Despite having been born in Tennessee before moving to Ohio, I have still managed to live in my JSA State, the Ohio River Valley, my entire life. Mostly Midwestern with a hint of Southern charm, the ORV is landlocked, suburban, and mostly corn. Students drive since public transportation is not widespread. The freedom that comes with movability is not granted until sixteen, making us restless and itching to spread our wings despite the fact that many of us will stay close to the nest.
Naturally, any opportunity to expand my horizons is one I will take and through JSA, I’ve had the opportunity to experience more of our nation than ever before. With Winter Congress held in DC and Montezuma held in California, JSA spreads coast to coast. And although seeing palm trees and grand monuments is exciting, what’s truly magical for me is interacting with the people from across America.
In my home in Columbus, the news is always talking about the opioid crisis that plagues my city and the struggle over a controversial “Heartbeat Bill”. We have floods and the occasional tornado, but no wildfires, hurricanes, or earthquakes. Being a swing state, votes can be unpredictable, offering hope but also the occasional personal disappointment as there is no guarantee.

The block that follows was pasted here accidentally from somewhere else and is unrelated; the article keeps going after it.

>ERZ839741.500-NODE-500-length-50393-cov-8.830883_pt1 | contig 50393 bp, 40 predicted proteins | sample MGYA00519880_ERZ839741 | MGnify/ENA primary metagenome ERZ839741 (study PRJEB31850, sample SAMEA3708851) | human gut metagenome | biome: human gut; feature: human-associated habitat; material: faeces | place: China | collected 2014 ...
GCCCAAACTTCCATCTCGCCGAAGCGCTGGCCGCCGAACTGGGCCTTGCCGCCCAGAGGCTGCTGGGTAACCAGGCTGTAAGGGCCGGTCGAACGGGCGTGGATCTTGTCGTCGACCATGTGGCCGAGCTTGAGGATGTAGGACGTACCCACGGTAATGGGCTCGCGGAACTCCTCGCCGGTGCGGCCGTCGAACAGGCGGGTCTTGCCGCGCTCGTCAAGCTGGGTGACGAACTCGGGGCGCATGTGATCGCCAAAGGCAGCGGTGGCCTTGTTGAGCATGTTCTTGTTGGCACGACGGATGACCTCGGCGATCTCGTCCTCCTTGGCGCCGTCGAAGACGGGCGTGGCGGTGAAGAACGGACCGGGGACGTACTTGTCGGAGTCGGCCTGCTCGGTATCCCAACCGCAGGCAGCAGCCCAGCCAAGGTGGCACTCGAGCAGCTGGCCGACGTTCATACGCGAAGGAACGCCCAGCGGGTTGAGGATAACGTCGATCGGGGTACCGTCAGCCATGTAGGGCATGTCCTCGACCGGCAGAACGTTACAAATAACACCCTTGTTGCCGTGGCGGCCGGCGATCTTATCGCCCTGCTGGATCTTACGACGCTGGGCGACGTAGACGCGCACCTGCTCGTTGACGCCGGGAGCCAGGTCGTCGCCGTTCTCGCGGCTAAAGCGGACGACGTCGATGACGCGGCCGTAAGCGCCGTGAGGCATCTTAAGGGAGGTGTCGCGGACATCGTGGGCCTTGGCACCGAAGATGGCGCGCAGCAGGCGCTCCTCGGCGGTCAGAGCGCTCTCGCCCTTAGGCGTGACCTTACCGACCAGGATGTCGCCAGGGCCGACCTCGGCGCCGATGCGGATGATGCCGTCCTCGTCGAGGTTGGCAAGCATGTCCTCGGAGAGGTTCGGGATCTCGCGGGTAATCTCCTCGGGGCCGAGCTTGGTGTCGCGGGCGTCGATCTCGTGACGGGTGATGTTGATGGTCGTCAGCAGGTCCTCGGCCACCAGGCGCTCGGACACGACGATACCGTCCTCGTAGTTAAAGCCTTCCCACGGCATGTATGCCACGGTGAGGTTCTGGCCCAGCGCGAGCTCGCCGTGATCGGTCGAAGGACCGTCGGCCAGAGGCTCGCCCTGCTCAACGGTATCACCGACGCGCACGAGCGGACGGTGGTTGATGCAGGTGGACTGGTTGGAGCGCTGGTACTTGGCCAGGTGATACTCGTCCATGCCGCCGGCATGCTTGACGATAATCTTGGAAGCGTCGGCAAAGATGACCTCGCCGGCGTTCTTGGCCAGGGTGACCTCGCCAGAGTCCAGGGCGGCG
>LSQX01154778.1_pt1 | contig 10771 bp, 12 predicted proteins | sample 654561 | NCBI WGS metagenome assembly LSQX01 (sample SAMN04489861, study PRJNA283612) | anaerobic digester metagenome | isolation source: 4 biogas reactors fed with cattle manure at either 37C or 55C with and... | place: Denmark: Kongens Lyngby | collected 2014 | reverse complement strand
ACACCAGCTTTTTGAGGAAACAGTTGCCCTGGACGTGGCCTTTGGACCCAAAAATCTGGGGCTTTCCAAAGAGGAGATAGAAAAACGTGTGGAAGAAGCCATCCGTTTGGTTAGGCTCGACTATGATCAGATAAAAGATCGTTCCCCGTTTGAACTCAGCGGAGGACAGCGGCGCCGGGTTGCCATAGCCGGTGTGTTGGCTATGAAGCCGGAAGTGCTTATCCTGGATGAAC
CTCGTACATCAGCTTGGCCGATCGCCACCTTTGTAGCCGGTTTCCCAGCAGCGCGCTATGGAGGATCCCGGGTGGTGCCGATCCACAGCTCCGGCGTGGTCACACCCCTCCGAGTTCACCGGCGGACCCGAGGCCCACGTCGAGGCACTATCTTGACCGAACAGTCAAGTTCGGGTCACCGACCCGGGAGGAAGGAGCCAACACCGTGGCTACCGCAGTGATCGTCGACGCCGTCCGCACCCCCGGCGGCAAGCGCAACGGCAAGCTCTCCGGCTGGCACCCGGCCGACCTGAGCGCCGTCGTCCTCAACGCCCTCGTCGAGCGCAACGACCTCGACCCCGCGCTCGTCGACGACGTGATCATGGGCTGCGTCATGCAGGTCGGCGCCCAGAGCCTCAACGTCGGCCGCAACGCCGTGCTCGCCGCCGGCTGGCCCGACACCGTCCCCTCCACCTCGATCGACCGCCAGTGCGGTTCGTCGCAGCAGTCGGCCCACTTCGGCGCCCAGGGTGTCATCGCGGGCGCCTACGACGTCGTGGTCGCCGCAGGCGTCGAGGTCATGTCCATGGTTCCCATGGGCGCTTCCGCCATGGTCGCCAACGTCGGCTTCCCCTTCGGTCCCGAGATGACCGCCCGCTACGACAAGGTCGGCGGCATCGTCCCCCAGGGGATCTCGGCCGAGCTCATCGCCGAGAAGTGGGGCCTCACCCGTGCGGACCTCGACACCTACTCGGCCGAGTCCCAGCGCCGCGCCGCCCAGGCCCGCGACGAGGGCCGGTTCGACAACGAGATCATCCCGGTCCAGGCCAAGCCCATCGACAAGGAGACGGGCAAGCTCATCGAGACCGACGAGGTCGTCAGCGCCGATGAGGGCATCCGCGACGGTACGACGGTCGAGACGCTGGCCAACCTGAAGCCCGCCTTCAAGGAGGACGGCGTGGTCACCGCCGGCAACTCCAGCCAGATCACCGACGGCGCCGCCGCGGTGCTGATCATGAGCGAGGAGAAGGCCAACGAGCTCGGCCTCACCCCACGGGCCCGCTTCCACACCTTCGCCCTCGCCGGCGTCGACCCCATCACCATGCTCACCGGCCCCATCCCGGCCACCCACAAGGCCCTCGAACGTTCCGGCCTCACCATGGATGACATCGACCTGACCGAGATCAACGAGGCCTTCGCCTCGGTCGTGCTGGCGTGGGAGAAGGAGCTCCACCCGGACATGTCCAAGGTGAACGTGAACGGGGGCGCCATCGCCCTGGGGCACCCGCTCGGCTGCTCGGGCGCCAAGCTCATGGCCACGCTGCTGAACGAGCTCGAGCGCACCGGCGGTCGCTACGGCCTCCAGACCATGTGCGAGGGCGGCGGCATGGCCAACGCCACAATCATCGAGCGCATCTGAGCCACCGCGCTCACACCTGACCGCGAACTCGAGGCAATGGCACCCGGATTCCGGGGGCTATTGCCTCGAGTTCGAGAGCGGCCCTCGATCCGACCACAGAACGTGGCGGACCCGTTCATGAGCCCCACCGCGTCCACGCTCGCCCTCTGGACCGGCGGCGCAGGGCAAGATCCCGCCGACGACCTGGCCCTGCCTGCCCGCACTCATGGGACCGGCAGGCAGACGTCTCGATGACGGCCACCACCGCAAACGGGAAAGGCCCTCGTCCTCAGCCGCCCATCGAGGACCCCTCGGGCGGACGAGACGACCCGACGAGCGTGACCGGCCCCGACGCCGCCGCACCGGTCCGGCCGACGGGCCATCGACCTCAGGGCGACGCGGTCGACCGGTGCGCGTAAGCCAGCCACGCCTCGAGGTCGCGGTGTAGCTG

And I am only from central Ohio—across the ORV there are differences and across our nation, even more. Differences in opinion, way of life, and even climate permeate this nation, making it more colorful and each person we meet more special.
- Gene Kim
Going into my first Council of Governors meeting, Gene’s home state felt as foreign to me as countries across the ocean. Words like “corn” and “tornado” constitute a pretty small portion of my vocabulary, and in my home in the San Francisco Bay Area, being landlocked sounds worse than earthquakes.
A good portion of our first weekend together as Governors was spent dispelling myths about each others’ lives. Dominic, from Texas, isn’t a gun-toting separatist. Matt, from the Southeast, lacks a southern accent. And much to the disappointment of our colleagues, Katelin and I, together representing California, don’t surf.
The differences in our lives were sometimes shocking (I can’t imagine functioning without public transit), but also remarkably small. I discovered that the “coastal elite” and “middle Americans” were concepts that rather than identifying a meaningful cultural difference within our country served more to simply divide us.
A big part of JSA’s mission is that it brings people together across difference. At every convention, we debate the most challenging issues of our time, from Ohio’s heartbeat bills to California’s water supply.
But arguably more important than crossing political lines, JSA allows us to break down barriers created by geography and humanize people that pundits love to stereotype. There are roughly 327 million people in the United States. Even if it’s just ten at a time, JSA is working to bring them together.
- Oliver Soglin